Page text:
Who can forget the frenzied all out bashing of Toyota on all government propaganda stations after the brake pedal got stuck just at a time when GM was emerging from bankruptcy, and before it was forced to engage in stuffing dealers with its bloated inventory. Yet very little if anything has been said about the curious case of the Chevy Cruze... and the falling steering wheel. The WSJ writes: "Imagine turning your car’s steering wheel, or giving it a gentle tug, and having it break away from the steering column. Now you’re speeding along holding the suddenly useless wheel. It sounds like a vision from a cartoon, or every driver’s nightmare. And it happened to at least one driver of a 2011 Chevrolet Cruze compact car last month, and General Motors Corp. is recalling 2,100 of the cars as a result." Because in Soviet Amerika, working steering wheel is an accessory. Phil Lebeau: insert Chuck Norris joke here.... Phil... Phil?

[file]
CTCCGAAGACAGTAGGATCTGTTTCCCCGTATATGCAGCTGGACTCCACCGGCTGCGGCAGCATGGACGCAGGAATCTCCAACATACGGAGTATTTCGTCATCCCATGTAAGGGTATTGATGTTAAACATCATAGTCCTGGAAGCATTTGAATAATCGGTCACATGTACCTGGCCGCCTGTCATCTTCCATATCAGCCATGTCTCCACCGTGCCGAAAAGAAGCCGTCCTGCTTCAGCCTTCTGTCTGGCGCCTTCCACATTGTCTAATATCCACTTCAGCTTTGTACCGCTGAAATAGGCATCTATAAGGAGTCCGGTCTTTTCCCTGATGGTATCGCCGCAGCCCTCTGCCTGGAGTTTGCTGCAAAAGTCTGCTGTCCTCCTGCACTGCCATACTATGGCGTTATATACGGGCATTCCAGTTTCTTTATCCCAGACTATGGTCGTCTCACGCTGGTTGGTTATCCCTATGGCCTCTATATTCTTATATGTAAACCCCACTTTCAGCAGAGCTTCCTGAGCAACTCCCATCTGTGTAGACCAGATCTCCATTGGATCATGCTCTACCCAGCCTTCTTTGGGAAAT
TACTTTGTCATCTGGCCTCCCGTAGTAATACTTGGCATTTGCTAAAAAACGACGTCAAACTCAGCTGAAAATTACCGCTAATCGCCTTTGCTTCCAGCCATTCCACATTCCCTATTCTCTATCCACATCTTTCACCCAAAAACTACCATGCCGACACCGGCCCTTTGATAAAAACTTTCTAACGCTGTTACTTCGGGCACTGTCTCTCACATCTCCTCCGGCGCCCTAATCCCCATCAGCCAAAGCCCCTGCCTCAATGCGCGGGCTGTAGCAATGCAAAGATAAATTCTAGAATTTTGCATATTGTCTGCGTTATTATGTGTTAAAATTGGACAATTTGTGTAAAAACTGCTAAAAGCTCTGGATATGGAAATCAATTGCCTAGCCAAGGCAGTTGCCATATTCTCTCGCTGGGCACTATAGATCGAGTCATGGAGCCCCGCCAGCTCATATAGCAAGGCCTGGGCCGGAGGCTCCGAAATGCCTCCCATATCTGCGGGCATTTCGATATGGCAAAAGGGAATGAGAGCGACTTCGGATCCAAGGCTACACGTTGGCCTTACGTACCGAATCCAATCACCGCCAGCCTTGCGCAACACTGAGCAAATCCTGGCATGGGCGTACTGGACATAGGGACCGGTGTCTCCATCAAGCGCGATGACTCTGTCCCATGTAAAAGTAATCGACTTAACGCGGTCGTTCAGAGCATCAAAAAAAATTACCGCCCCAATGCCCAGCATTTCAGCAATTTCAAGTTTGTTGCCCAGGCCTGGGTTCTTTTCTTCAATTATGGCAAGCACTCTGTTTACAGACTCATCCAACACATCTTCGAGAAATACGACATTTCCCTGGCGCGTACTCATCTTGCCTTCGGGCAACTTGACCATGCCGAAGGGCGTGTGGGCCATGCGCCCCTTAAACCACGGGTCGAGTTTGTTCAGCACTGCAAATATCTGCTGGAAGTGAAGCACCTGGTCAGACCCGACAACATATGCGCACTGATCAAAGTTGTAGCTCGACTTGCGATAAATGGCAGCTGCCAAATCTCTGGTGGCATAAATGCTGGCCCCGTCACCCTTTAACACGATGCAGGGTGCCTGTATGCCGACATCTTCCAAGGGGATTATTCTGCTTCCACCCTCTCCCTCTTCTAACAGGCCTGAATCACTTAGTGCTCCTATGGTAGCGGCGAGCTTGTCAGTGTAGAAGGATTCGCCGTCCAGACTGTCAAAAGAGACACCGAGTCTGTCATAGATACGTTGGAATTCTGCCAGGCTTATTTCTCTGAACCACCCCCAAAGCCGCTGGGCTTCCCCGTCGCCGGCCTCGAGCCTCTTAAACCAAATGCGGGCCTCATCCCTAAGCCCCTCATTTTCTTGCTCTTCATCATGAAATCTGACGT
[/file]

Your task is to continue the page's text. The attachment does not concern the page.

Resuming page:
From the WSJ:
While the recall affects a relatively small number of vehicles, it is an unpleasant development for Chevrolet, which has been riding high on the success of its new small car. Chevrolet sold 50,205 Cruzes through the end of March. That’s well short of the 76,821 units Toyota sold of the Cruze’s main rival, the Corolla, but it is ahead of the 37,379 Cobalts Chevy sold in the same period. The Cruze replaced the Cobalt and is supposed to be a departure from that uninspired model.
In documents filed with the National Highway Traffic Safety Administration, the car maker said it traced the problem with that particular car to a case in which the wrong wheel was put in a car and replaced later in the assembly process with the correct one. But the new wheel wasn’t attached properly, the car maker says.
When the wheel separated from the steering column, the driver was able to get the car to the side of the road safely, and the company says it has tested other cars from the production run and found no similar problems. General Motors says it believes this was an isolated incident.
Relentless quality at a bailout price. For everything else, there's TaxpayercapitalCard.